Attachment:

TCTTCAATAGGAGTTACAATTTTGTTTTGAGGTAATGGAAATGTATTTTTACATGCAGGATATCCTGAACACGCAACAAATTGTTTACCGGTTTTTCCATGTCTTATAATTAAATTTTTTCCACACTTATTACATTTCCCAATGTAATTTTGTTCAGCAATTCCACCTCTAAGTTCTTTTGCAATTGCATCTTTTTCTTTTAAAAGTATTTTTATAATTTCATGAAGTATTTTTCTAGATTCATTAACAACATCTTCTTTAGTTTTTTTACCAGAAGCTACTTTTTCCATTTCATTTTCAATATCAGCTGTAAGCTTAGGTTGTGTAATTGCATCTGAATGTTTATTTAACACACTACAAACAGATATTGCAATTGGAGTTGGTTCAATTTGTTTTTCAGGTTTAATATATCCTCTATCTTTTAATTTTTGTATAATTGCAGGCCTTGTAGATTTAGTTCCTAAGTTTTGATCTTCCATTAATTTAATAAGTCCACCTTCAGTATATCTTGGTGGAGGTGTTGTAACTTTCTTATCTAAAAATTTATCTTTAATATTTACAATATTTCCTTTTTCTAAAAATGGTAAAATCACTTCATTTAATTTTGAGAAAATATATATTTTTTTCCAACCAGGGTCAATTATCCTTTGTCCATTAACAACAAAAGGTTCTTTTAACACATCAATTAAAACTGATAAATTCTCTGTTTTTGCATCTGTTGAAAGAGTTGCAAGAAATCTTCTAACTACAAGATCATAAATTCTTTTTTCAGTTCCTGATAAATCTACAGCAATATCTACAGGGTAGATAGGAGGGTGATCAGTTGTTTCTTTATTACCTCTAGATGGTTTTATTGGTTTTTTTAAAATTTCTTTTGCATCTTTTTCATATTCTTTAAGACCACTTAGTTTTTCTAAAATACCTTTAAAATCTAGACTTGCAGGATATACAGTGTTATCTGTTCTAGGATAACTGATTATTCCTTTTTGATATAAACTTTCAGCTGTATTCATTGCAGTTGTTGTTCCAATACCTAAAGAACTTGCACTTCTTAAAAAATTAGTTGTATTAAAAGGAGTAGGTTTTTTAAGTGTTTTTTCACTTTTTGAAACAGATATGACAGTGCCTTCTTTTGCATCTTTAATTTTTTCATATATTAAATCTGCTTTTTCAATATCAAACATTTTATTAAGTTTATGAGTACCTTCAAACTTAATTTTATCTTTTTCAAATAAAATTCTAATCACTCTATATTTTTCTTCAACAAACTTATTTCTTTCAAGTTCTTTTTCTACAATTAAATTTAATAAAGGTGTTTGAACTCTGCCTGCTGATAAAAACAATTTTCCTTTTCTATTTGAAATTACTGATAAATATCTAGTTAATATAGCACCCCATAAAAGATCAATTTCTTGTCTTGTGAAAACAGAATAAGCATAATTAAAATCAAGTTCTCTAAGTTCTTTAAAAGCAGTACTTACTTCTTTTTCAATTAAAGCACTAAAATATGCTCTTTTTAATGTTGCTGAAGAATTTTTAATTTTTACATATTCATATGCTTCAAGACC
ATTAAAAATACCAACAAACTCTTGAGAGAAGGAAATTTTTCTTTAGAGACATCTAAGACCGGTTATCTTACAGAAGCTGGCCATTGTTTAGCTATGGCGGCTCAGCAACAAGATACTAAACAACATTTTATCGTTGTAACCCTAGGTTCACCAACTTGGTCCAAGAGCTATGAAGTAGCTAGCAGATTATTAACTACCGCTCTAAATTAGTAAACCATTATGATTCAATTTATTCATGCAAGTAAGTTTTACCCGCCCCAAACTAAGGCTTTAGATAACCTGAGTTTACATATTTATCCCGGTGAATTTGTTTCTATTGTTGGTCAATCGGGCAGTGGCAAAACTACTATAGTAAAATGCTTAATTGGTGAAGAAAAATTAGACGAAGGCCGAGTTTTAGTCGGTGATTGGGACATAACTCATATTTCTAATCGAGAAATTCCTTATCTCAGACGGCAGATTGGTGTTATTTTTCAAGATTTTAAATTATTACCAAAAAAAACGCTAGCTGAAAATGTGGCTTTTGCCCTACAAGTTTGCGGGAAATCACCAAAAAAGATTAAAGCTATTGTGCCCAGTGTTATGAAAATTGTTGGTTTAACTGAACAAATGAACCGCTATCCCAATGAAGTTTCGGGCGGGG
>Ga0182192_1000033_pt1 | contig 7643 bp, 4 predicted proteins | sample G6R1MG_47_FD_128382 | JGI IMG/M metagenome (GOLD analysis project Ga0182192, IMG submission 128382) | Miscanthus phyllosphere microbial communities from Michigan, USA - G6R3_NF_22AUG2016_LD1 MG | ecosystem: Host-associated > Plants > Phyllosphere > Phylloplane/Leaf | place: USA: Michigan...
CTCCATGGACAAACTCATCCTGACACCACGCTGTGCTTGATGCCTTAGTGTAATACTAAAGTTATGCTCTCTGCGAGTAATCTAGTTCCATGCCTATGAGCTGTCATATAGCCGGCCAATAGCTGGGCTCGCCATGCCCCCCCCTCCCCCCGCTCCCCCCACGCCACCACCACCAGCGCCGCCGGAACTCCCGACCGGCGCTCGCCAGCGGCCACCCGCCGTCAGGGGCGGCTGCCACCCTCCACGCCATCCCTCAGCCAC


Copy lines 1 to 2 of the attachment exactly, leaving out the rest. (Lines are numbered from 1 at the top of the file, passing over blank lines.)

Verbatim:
TCTTCAATAGGAGTTACAATTTTGTTTTGAGGTAATGGAAATGTATTTTTACATGCAGGATATCCTGAACACGCAACAAATTGTTTACCGGTTTTTCCATGTCTTATAATTAAATTTTTTCCACACTTATTACATTTCCCAATGTAATTTTGTTCAGCAATTCCACCTCTAAGTTCTTTTGCAATTGCATCTTTTTCTTTTAAAAGTATTTTTATAATTTCATGAAGTATTTTTCTAGATTCATTAACAACATCTTCTTTAGTTTTTTTACCAGAAGCTACTTTTTCCATTTCATTTTCAATATCAGCTGTAAGCTTAGGTTGTGTAATTGCATCTGAATGTTTATTTAACACACTACAAACAGATATTGCAATTGGAGTTGGTTCAATTTGTTTTTCAGGTTTAATATATCCTCTATCTTTTAATTTTTGTATAATTGCAGGCCTTGTAGATTTAGTTCCTAAGTTTTGATCTTCCATTAATTTAATAAGTCCACCTTCAGTATATCTTGGTGGAGGTGTTGTAACTTTCTTATCTAAAAATTTATCTTTAATATTTACAATATTTCCTTTTTCTAAAAATGGTAAAATCACTTCATTTAATTTTGAGAAAATATATATTTTTTTCCAACCAGGGTCAATTATCCTTTGTCCATTAACAACAAAAGGTTCTTTTAACACATCAATTAAAACTGATAAATTCTCTGTTTTTGCATCTGTTGAAAGAGTTGCAAGAAATCTTCTAACTACAAGATCATAAATTCTTTTTTCAGTTCCTGATAAATCTACAGCAATATCTACAGGGTAGATAGGAGGGTGATCAGTTGTTTCTTTATTACCTCTAGATGGTTTTATTGGTTTTTTTAAAATTTCTTTTGCATCTTTTTCATATTCTTTAAGACCACTTAGTTTTTCTAAAATACCTTTAAAATCTAGACTTGCAGGATATACAGTGTTATCTGTTCTAGGATAACTGATTATTCCTTTTTGATATAAACTTTCAGCTGTATTCATTGCAGTTGTTGTTCCAATACCTAAAGAACTTGCACTTCTTAAAAAATTAGTTGTATTAAAAGGAGTAGGTTTTTTAAGTGTTTTTTCACTTTTTGAAACAGATATGACAGTGCCTTCTTTTGCATCTTTAATTTTTTCATATATTAAATCTGCTTTTTCAATATCAAACATTTTATTAAGTTTATGAGTACCTTCAAACTTAATTTTATCTTTTTCAAATAAAATTCTAATCACTCTATATTTTTCTTCAACAAACTTATTTCTTTCAAGTTCTTTTTCTACAATTAAATTTAATAAAGGTGTTTGAACTCTGCCTGCTGATAAAAACAATTTTCCTTTTCTATTTGAAATTACTGATAAATATCTAGTTAATATAGCACCCCATAAAAGATCAATTTCTTGTCTTGTGAAAACAGAATAAGCATAATTAAAATCAAGTTCTCTAAGTTCTTTAAAAGCAGTACTTACTTCTTTTTCAATTAAAGCACTAAAATATGCTCTTTTTAATGTTGCTGAAGAATTTTTAATTTTTACATATTCATATGCTTCAAGACC
ATTAAAAATACCAACAAACTCTTGAGAGAAGGAAATTTTTCTTTAGAGACATCTAAGACCGGTTATCTTACAGAAGCTGGCCATTGTTTAGCTATGGCGGCTCAGCAACAAGATACTAAACAACATTTTATCGTTGTAACCCTAGGTTCACCAACTTGGTCCAAGAGCTATGAAGTAGCTAGCAGATTATTAACTACCGCTCTAAATTAGTAAACCATTATGATTCAATTTATTCATGCAAGTAAGTTTTACCCGCCCCAAACTAAGGCTTTAGATAACCTGAGTTTACATATTTATCCCGGTGAATTTGTTTCTATTGTTGGTCAATCGGGCAGTGGCAAAACTACTATAGTAAAATGCTTAATTGGTGAAGAAAAATTAGACGAAGGCCGAGTTTTAGTCGGTGATTGGGACATAACTCATATTTCTAATCGAGAAATTCCTTATCTCAGACGGCAGATTGGTGTTATTTTTCAAGATTTTAAATTATTACCAAAAAAAACGCTAGCTGAAAATGTGGCTTTTGCCCTACAAGTTTGCGGGAAATCACCAAAAAAGATTAAAGCTATTGTGCCCAGTGTTATGAAAATTGTTGGTTTAACTGAACAAATGAACCGCTATCCCAATGAAGTTTCGGGCGGGG